It would be “irresponsible” of Lancashire County Council to support a union call for a £10 per hour minimum wage for staff – without knowing where the money to fund it would come from.
That was the message from the authority’s Conservative leader, Geoff Driver, after Labour opposition councillors called on the County Hall to back the pay claim – and press the government to cover the cost.
As part of a nationwide campaign, the Unite, UNISON and GMB unions are also demanding a 10 percent increase for all council and school workers whose wages already exceed £10 per hour.
Presenting a motion to a meeting of the full council which supported the unions’ demands, Labour group leader Azhar Ali described local authority workers as “superheroes”.
“The local government workforce has endured years of pay restraint with the majority of pay points losing 22 percent of their value since 2009/10.
“If we really value our staff who work so hard, it’s about time we stand up for them and shout from the rooftops, asking government to give them a fair deal,” County Cllr Ali said.
County Cllr Driver said that he agreed with the sentiment behind the motion, but put forward an amendment, which was later carried, asking the government to consider whether it could afford the wage hike.
“It is important that we recognise the hard work of our staff for providing services in such an excellent way through what, in our case, has probably been the worst situation the county council had faced. Our staff are superheroes and we should record our thanks.
“However, I think it would be irresponsible simply to support the pay award, even in the unlikely circumstance of the government saying [they] would…increase our grant to cover it. This bill would would have a massive effect on the government’s resources if they funded it or, more likely, if they approved it and expected individual local authorities to fund it,” County Cllr Driver said.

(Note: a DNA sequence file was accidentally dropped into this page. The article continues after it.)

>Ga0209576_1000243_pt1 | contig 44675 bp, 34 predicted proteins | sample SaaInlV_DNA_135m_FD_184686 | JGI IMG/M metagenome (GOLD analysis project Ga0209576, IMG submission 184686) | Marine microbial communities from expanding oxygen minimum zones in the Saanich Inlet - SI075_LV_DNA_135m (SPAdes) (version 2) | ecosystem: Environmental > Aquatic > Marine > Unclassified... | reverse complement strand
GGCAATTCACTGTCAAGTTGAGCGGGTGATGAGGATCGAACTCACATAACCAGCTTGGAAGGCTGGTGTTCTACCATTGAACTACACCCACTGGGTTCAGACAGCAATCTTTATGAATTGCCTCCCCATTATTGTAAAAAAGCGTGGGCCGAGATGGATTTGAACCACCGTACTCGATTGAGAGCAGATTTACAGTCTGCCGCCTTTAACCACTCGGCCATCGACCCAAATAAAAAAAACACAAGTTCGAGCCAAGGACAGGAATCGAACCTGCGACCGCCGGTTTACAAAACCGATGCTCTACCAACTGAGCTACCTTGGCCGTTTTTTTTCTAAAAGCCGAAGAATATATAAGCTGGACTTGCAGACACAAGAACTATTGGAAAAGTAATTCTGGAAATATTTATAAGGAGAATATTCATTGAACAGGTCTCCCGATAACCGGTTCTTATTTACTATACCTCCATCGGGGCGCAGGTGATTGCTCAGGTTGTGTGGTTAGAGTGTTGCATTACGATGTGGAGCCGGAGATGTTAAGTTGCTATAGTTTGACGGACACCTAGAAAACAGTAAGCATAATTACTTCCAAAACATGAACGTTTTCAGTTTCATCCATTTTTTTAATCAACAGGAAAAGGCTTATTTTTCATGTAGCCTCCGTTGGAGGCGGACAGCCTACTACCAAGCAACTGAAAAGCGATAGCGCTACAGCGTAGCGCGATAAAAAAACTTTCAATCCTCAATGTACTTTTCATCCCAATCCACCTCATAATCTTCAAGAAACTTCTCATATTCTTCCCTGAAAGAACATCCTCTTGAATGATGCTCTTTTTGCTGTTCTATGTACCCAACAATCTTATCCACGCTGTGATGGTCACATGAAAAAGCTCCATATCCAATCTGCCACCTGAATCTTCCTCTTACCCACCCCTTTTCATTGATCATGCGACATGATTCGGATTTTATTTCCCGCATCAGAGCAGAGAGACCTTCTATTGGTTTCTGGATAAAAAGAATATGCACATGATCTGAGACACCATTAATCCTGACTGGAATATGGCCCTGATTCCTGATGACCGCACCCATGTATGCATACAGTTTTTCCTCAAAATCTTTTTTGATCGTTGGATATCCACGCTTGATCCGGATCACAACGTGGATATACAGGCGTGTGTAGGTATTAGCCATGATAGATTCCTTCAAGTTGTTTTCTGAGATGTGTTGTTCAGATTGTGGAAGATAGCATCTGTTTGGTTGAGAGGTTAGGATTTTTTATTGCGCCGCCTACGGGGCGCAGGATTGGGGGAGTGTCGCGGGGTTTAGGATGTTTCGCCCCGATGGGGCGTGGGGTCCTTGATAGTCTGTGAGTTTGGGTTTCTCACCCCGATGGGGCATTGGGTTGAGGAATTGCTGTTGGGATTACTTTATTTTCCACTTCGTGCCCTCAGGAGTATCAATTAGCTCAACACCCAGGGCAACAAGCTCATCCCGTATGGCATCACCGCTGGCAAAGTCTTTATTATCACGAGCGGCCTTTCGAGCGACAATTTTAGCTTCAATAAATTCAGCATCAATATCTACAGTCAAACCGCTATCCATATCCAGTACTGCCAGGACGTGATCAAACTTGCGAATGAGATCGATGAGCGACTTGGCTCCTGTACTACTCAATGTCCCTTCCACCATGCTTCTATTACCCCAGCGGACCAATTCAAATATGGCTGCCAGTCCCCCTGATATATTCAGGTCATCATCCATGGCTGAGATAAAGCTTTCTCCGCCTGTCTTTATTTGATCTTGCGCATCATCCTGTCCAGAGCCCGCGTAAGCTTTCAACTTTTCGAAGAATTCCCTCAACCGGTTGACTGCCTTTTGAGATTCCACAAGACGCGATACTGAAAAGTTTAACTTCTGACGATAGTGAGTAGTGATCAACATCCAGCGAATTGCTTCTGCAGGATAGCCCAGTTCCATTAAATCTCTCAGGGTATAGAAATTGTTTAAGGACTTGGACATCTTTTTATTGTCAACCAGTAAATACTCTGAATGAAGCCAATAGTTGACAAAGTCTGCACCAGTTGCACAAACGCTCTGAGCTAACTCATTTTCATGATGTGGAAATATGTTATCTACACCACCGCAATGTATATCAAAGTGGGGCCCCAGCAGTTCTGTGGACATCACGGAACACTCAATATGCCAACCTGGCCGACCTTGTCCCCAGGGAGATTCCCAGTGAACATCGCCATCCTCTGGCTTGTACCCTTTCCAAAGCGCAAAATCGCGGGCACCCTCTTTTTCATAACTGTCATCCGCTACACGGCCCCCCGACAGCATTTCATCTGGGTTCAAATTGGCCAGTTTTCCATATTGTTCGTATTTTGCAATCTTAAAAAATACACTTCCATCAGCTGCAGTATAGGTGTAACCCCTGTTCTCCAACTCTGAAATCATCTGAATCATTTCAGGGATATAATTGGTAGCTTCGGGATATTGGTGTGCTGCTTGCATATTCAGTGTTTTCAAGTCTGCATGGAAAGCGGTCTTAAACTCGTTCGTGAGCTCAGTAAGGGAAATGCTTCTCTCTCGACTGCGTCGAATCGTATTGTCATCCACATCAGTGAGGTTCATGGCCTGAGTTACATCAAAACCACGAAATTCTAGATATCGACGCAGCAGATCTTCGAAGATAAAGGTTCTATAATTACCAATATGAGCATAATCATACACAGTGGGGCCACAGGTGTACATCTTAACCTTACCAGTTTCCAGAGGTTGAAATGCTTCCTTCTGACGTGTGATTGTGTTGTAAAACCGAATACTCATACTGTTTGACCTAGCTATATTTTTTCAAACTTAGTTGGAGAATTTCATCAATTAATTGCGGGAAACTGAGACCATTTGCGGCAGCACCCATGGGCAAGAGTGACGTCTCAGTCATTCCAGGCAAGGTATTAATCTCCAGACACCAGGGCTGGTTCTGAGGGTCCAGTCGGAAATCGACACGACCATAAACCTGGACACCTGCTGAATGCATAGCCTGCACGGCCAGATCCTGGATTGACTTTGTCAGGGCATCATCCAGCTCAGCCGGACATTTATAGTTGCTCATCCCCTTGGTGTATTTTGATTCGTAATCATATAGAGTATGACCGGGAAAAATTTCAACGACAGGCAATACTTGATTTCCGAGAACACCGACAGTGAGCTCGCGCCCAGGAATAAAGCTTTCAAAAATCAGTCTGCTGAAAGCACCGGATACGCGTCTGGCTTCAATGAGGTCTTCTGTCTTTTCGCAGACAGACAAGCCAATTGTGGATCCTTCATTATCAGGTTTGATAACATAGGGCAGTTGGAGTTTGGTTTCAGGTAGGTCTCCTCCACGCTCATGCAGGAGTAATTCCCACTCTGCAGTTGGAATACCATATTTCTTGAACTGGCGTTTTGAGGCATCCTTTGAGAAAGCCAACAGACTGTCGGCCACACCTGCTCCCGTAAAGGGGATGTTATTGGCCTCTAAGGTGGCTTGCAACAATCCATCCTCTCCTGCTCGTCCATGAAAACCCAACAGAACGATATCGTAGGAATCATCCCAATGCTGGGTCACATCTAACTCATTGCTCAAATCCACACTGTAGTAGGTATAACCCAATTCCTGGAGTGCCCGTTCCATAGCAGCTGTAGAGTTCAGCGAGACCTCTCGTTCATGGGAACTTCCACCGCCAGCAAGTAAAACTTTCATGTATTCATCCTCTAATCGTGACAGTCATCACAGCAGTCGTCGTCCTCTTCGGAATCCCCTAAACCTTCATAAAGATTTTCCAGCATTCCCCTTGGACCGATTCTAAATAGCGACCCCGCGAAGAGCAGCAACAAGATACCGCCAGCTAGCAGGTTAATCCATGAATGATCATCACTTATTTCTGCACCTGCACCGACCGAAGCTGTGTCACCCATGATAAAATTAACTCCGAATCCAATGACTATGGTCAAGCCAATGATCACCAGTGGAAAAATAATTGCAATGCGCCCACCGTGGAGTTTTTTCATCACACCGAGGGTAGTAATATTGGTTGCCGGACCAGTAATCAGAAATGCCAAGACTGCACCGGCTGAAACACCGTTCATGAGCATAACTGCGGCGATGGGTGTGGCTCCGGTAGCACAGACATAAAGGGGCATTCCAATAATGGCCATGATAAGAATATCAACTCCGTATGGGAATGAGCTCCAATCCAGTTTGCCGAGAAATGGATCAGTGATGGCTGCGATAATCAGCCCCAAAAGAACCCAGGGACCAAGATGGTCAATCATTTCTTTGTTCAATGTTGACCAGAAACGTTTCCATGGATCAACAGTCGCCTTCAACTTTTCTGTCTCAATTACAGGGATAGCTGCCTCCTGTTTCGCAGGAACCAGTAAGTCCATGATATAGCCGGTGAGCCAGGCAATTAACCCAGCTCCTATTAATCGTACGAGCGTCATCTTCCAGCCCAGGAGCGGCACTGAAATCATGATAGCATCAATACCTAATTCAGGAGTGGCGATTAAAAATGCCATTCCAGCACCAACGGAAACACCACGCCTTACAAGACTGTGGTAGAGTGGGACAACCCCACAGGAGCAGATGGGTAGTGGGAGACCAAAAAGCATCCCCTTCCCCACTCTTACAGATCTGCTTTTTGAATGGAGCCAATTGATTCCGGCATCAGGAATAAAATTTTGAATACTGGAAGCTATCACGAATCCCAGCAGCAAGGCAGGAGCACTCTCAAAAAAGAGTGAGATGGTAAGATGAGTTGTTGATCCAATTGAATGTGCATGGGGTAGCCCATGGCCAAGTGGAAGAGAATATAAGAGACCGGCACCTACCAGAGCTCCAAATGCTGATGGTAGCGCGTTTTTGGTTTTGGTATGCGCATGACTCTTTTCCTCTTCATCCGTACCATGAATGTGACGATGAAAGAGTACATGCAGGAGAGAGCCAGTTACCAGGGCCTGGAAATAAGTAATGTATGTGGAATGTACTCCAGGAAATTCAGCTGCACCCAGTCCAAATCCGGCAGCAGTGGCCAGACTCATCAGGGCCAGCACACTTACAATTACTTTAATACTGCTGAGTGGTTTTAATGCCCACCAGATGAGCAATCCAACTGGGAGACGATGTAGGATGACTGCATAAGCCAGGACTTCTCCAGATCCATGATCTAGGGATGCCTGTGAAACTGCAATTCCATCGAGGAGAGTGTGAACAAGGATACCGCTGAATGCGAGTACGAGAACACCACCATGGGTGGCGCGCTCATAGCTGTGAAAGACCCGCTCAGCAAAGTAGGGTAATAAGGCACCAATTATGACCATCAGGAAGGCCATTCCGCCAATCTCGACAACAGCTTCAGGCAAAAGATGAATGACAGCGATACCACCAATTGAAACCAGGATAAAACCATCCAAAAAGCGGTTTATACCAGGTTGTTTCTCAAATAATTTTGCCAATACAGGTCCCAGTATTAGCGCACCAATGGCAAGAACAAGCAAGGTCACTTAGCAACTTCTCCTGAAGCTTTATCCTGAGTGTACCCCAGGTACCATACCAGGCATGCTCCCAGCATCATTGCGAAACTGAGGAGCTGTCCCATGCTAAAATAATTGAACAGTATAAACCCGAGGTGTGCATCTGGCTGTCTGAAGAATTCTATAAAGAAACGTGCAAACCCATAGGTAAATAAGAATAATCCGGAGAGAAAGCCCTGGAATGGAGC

Local authority workers were affected by the government-imposed public sector pay freeze between 2011 and 2013 for all staff earning over £21,000 – and a subsequent pay cap limiting annual increases to one percent until 2018/19. The latter measure is estimated to have saved the exchequer £5bn over the past four years alone.
As of this year, wage increases of up to 3.5 percent have been approved, but most public sector workers were thought to be in line for two percent increases when the policy change was announced last year – still below the rate of inflation.
“Our staff are the ones who fill the potholes, look after our elderly and provide school meals for our children and other essential services for our communities,” Labour county councillor Julie Gibson said.
“They’ve seen their pay eroded and yet their workload has doubled, leading to a longer hours culture, a loss of moral and staff turnover.”
But Conservative member Andrew Snowden said irony was “spewing out” of the opposition benches.
“If they had won [the local elections] in 2017, there would be no council to work for – the staff that they so value would have had no funds to pay their wages.
“We support the staff and value them by running a sustainable council that can pay their wages,” County Cllr Snowden said.